At Whitney M. Young High School, Jared and Willie traded "Garbage-Pail Kids" cards all week. Finally, on Friday, the teacher confiscated them.

"No fair," the class complained. "Return the cards."

"OK," Mrs. Gay replied, "But this is a math class. On Monday these guys came with their cards. On Tuesday, Jared gave Willie as many cards as he already had. On Wednesday, Willie gave Jared back as many as Jared had left. On Thursday, Jared, not to be out done by Willie's generosity, gave Willie back as many cards as Willie had left. Here it is Friday. Poor Jared is broke and Willie has 80 cards. If you can tell me how many each had on Monday, I'll give the cards back."

Solution

This can be attacked by judicious guessing or by programming a spread sheet or by algebra. Here is an outline of the algebra route. A table summarizes the week's transactions:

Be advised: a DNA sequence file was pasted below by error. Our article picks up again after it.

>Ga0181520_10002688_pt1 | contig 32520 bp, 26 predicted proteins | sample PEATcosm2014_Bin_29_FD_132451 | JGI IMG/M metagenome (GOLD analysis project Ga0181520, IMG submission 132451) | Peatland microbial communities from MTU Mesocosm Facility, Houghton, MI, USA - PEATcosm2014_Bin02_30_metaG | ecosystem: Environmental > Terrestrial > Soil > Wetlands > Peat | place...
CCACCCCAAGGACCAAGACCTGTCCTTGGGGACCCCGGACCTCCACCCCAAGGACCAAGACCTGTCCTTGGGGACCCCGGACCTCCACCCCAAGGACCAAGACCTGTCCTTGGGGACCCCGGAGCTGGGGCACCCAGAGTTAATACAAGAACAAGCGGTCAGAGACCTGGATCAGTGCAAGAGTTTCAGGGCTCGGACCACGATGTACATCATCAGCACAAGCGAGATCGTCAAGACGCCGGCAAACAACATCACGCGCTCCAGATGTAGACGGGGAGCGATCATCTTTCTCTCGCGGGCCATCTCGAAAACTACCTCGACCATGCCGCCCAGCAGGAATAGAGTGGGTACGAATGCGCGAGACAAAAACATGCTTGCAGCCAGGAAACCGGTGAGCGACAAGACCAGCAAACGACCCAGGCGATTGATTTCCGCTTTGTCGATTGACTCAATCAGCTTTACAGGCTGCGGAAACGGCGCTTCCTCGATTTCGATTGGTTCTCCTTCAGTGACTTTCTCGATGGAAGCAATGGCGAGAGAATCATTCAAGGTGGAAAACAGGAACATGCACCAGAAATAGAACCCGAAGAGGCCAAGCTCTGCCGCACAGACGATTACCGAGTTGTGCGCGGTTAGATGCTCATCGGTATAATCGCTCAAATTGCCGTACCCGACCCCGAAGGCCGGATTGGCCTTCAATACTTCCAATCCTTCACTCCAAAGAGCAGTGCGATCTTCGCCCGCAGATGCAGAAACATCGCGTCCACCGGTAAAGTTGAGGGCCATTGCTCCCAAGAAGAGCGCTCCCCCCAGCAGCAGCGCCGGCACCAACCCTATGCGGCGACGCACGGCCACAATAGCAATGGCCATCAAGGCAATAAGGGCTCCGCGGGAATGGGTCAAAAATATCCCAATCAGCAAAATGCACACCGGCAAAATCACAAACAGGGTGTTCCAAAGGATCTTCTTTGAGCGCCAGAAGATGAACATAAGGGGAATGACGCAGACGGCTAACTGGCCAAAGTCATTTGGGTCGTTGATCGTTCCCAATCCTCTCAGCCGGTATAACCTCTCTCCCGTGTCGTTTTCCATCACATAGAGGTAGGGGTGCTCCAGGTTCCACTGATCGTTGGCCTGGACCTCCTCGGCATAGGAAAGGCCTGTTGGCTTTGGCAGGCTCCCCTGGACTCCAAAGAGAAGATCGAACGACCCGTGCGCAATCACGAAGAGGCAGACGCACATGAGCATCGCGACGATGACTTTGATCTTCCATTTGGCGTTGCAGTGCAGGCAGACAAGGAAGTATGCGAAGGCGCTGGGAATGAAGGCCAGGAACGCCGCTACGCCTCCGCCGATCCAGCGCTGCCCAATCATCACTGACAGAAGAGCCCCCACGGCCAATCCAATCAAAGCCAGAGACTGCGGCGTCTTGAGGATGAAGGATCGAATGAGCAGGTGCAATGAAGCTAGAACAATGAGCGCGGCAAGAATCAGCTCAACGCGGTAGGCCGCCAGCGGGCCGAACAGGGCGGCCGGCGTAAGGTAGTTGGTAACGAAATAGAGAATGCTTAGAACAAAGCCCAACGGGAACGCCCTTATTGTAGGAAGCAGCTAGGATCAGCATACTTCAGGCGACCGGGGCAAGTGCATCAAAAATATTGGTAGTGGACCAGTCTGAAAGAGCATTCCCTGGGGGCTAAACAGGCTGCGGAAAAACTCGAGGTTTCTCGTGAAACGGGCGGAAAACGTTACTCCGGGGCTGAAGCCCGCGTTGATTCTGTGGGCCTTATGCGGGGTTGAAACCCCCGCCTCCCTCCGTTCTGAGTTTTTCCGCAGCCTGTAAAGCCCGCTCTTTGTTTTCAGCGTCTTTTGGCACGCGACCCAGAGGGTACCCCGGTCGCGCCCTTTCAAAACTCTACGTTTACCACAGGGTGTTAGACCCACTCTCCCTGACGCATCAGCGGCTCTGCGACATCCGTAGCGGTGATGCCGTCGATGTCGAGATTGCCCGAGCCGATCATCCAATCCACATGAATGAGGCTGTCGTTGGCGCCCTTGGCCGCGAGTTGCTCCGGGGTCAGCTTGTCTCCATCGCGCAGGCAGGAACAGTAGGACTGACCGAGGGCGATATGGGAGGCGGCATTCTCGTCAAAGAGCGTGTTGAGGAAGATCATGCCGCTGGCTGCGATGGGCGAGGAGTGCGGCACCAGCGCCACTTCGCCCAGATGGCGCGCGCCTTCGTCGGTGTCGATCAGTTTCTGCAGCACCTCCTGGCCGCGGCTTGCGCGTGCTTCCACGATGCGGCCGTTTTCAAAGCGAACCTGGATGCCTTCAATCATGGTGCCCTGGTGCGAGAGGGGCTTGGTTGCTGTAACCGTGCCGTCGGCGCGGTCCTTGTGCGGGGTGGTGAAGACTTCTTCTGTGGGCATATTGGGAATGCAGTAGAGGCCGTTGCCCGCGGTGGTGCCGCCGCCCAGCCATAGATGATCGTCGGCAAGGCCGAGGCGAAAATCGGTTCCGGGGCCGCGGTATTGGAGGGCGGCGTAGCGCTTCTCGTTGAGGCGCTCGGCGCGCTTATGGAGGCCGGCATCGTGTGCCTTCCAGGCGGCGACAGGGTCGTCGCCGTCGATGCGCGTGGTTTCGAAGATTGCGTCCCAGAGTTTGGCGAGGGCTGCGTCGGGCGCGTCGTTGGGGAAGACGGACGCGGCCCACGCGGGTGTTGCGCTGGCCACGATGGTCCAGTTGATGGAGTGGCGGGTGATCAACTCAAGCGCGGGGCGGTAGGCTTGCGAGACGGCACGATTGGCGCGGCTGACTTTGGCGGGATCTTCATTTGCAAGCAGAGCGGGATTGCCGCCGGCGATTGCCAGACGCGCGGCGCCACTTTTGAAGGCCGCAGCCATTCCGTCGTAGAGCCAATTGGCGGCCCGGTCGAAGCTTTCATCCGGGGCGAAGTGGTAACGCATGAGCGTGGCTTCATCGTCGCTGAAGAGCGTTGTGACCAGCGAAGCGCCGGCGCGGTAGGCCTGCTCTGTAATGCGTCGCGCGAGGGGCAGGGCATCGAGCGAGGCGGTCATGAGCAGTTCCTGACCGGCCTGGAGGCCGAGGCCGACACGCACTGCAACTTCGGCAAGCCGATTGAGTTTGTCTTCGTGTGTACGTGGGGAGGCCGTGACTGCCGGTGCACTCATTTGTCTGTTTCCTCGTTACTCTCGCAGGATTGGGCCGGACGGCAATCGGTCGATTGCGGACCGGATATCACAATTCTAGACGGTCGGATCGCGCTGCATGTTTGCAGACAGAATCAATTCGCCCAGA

\begin{aligned} \text{day } &|& \text{Willie } &|& \text{Jared} \\ \text{M } &|& W &|& J \\ \text{T } &|& W+W = 2W &|& J-W \\ \text{W } &|& 2W - (J-W) = 3W - J &|& 2(J - W) \\ \text{Th } &|& 2(2W - J) = 6W - 2J &|& 2J - 2W - (3W - J) = 3J - 5W \\ \text{F } &|& 80 &|& 0 \end{aligned}

\begin{aligned} 6W - 2J &=& 80, \\ 3J - 5W &=& 0. \end{aligned}
From the first equation we learn that $J = 3W - 40$. Plugging this into the second equation:
\begin{aligned} 3 (3W - 40) - 5W &=& 0, \\ 9W - 5W &=& 120, \\ 4W &=& 120. \end{aligned}
So $W = 30$ and $J = 50.$